An introduction to the Old French language, medieval book culture, and the prose romance via study of manuscript Yale Beinecke 229, The Death of King Arthur, along with a book of grammar and an Old French dictionary. Primary and secondary materials are available on DVD. Work consists of a weekly in-class translation and a final exam comprised of a sight translation passage, a familiar passage from Yale 229, and a take-home essay. No previous study of Old French necessary, although a knowledge of French is essential. Conducted in English.
MDVL 665a / ENGL 500a / LING 500a, Old English I Emily Thornbury
The essentials of the language, some prose readings, and close study of several celebrated Old English poems.
MDVL 712a, History of Early Christianity: Origins and Growth Teresa Morgan
This course introduces students to early Christianity from apostolic times through the eighth century. It examines the social, political, and religious context of early Christianity; its expansion and Imperial adoption; the character of its life, worship, and mission; the formation of the Christian scriptures; the articulation and defense of a central body of doctrine; church councils and creeds; the monastic movement; and early Christian art. In conversation with influential theologians of the period, we ask questions about ways in which early Christian identities are formed and explore how power is used and distributed in this process. Students are exposed to a range of primary sources and modes of historical study. This course serves as essential preparation for the study of Christian history and theology in later historical periods. Above all, it provides an opportunity to consider early Christianity on its own terms and to discover how it continues to shape the lives of Christian communities today.
MDVL 745a, Byzantine Art and Architecture Vasileios Marinis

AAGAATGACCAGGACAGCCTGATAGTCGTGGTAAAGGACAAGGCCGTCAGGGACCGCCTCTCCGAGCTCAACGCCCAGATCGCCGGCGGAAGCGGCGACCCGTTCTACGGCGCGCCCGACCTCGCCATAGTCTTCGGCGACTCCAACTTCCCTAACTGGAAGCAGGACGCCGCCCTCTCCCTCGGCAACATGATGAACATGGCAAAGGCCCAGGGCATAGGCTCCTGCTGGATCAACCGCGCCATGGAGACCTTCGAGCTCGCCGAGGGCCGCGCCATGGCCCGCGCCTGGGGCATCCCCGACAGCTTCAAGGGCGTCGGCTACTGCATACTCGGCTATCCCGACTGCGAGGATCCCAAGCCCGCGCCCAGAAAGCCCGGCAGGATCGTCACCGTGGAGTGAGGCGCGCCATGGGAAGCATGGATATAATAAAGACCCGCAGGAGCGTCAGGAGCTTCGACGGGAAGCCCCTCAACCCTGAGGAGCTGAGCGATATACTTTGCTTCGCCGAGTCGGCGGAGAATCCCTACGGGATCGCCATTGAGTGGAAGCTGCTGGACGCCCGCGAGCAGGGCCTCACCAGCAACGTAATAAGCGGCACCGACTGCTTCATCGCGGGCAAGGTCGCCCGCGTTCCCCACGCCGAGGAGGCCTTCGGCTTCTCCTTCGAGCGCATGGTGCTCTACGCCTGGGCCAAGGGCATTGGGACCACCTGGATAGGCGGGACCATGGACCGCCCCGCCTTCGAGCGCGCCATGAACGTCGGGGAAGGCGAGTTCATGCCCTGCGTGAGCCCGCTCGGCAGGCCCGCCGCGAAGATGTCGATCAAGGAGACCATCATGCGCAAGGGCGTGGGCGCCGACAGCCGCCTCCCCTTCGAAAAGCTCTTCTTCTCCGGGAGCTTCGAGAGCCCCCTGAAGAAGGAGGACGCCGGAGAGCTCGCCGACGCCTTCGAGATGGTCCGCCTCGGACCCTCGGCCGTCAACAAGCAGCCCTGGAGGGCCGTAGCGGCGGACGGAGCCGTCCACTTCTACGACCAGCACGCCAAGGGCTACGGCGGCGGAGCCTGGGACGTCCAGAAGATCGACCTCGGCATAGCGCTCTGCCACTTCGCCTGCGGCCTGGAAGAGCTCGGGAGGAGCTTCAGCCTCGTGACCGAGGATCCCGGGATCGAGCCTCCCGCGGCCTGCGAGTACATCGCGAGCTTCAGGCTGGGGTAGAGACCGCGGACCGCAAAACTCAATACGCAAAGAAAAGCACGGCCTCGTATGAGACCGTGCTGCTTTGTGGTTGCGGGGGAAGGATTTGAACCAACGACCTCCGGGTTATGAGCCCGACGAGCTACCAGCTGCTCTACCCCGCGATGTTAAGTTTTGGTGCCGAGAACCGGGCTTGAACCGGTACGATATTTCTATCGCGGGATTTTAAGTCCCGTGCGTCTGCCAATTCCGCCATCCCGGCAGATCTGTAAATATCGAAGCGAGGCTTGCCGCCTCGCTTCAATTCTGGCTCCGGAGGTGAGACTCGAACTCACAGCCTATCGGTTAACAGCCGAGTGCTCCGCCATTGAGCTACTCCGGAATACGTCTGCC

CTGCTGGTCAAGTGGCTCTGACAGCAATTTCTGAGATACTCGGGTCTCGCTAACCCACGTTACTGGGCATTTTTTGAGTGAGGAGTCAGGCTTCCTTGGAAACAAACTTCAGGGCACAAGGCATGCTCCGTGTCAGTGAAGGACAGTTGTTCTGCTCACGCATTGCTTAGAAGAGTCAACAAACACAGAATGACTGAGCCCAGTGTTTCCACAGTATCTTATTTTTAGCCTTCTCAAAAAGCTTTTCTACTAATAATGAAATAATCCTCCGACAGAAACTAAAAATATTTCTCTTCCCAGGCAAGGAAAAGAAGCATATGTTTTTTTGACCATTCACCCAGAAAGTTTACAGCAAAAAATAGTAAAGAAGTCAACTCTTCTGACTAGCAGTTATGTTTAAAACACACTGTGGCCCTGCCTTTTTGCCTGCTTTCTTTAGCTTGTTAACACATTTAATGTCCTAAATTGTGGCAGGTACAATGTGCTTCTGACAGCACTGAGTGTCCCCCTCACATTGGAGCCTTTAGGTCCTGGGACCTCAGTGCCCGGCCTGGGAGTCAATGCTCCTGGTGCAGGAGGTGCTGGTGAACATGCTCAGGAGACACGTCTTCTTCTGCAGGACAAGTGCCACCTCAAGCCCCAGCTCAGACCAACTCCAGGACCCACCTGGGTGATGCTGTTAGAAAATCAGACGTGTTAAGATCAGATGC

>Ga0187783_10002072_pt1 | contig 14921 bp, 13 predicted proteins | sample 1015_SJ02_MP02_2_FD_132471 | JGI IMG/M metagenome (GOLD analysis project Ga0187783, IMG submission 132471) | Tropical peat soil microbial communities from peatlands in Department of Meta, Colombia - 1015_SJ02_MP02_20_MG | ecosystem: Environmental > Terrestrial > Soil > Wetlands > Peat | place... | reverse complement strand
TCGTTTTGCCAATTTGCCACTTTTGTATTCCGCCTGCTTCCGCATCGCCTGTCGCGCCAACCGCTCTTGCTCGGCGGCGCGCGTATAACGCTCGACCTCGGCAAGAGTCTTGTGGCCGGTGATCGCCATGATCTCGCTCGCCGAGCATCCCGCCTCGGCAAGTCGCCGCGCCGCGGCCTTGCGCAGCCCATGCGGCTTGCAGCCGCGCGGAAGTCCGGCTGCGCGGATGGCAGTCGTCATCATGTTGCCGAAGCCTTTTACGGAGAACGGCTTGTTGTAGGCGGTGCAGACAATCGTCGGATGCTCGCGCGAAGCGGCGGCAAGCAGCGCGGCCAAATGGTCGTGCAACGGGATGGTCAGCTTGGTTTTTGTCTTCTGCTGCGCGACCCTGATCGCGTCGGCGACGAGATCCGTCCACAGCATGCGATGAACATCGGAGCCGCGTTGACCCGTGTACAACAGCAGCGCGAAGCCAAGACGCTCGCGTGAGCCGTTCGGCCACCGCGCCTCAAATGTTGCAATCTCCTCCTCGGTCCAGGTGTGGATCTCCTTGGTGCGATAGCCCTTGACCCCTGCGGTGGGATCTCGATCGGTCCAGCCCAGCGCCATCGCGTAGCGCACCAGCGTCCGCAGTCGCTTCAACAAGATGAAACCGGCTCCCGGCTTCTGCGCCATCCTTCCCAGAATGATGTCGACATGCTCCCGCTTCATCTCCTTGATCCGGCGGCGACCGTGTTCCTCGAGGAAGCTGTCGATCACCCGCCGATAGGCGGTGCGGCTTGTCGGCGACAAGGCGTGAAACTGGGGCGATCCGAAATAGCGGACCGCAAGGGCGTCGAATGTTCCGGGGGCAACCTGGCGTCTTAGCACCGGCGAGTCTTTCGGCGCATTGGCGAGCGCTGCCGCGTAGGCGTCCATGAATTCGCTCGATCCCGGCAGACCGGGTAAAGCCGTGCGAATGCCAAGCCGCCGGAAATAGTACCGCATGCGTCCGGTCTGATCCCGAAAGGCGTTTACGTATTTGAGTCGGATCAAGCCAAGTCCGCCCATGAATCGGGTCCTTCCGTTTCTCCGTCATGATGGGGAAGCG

This lecture course explores the art, architecture, and material culture of the Byzantine Empire from the foundation of its capital, Constantinople, in the fourth century to the fifteenth century. Centered around the Eastern Mediterranean, Byzantium was a dominant political power in Europe for several centuries and fostered a highly sophisticated artistic culture. This course aims to familiarize students with key objects and monuments from various media—mosaic, frescoes, wooden panels, metalwork, ivory carvings—and from a variety of contexts—public and private, lay and monastic, imperial and political. We give special attention to issues of patronage, propaganda, reception, and theological milieux, as well as the interaction of architecture and ritual. More generally, students become acquainted with the methodological tools and vocabulary that art historians employ to describe, understand, and interpret works of art.
MDVL 955a / HSAR 584a, The Cult of Saints in Early Christianity and the Middle Ages Vasileios Marinis and Felicity Harley
For all its reputed (and professed) disdain of the corporeal and earthly, Christianity lavished considerable attention and wealth on the material dimension of sainthood and the “holy” during its formative periods in late antiquity and the Middle Ages. Already in the second century Christian communities accorded special status to a select few “friends of God,” primarily martyrs put to death during Roman persecutions. Subsequently the public and private veneration of saints and their earthly remains proliferated, intensified, and became an intrinsic aspect of Christian spirituality and life in both East and West until the Reformation. To do so, it had to gradually develop a theology to accommodate everything from fingers of saints to controversial and miracle-working images. This course investigates the theology, origins, and development of the cult of saints in early Christianity and the Middle Ages with special attention to its material manifestations. The class combines the examination of thematic issues, such as pilgrimage and the use and function of reliquaries (both portable and architectural), with a focus on such specific cases as the evolution of the cult of the Virgin Mary.